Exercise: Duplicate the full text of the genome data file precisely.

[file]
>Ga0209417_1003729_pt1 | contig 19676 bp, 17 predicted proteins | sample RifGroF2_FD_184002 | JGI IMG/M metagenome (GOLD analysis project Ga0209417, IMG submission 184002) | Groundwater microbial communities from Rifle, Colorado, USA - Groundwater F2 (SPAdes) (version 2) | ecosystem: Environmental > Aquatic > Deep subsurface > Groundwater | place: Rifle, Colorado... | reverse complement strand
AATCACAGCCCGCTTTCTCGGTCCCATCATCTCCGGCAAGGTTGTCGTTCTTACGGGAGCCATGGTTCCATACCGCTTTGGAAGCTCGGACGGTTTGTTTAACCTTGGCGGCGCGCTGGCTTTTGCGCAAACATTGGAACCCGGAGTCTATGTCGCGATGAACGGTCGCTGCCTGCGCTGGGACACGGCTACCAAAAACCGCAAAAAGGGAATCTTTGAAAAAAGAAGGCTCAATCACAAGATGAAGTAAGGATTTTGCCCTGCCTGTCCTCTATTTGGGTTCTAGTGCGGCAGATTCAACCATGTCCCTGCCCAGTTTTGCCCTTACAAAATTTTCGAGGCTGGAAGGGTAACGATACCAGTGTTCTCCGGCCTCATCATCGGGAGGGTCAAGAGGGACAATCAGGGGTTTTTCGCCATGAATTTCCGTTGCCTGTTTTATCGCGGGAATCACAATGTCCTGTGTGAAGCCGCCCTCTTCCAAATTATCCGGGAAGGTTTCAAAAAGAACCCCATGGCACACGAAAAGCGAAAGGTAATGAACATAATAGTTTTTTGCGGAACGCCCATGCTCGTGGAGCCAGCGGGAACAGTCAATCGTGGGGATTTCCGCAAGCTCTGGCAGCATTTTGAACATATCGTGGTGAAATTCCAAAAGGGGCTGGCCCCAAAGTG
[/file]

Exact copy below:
>Ga0209417_1003729_pt1 | contig 19676 bp, 17 predicted proteins | sample RifGroF2_FD_184002 | JGI IMG/M metagenome (GOLD analysis project Ga0209417, IMG submission 184002) | Groundwater microbial communities from Rifle, Colorado, USA - Groundwater F2 (SPAdes) (version 2) | ecosystem: Environmental > Aquatic > Deep subsurface > Groundwater | place: Rifle, Colorado... | reverse complement strand
AATCACAGCCCGCTTTCTCGGTCCCATCATCTCCGGCAAGGTTGTCGTTCTTACGGGAGCCATGGTTCCATACCGCTTTGGAAGCTCGGACGGTTTGTTTAACCTTGGCGGCGCGCTGGCTTTTGCGCAAACATTGGAACCCGGAGTCTATGTCGCGATGAACGGTCGCTGCCTGCGCTGGGACACGGCTACCAAAAACCGCAAAAAGGGAATCTTTGAAAAAAGAAGGCTCAATCACAAGATGAAGTAAGGATTTTGCCCTGCCTGTCCTCTATTTGGGTTCTAGTGCGGCAGATTCAACCATGTCCCTGCCCAGTTTTGCCCTTACAAAATTTTCGAGGCTGGAAGGGTAACGATACCAGTGTTCTCCGGCCTCATCATCGGGAGGGTCAAGAGGGACAATCAGGGGTTTTTCGCCATGAATTTCCGTTGCCTGTTTTATCGCGGGAATCACAATGTCCTGTGTGAAGCCGCCCTCTTCCAAATTATCCGGGAAGGTTTCAAAAAGAACCCCATGGCACACGAAAAGCGAAAGGTAATGAACATAATAGTTTTTTGCGGAACGCCCATGCTCGTGGAGCCAGCGGGAACAGTCAATCGTGGGGATTTCCGCAAGCTCTGGCAGCATTTTGAACATATCGTGGTGAAATTCCAAAAGGGGCTGGCCCCAAAGTG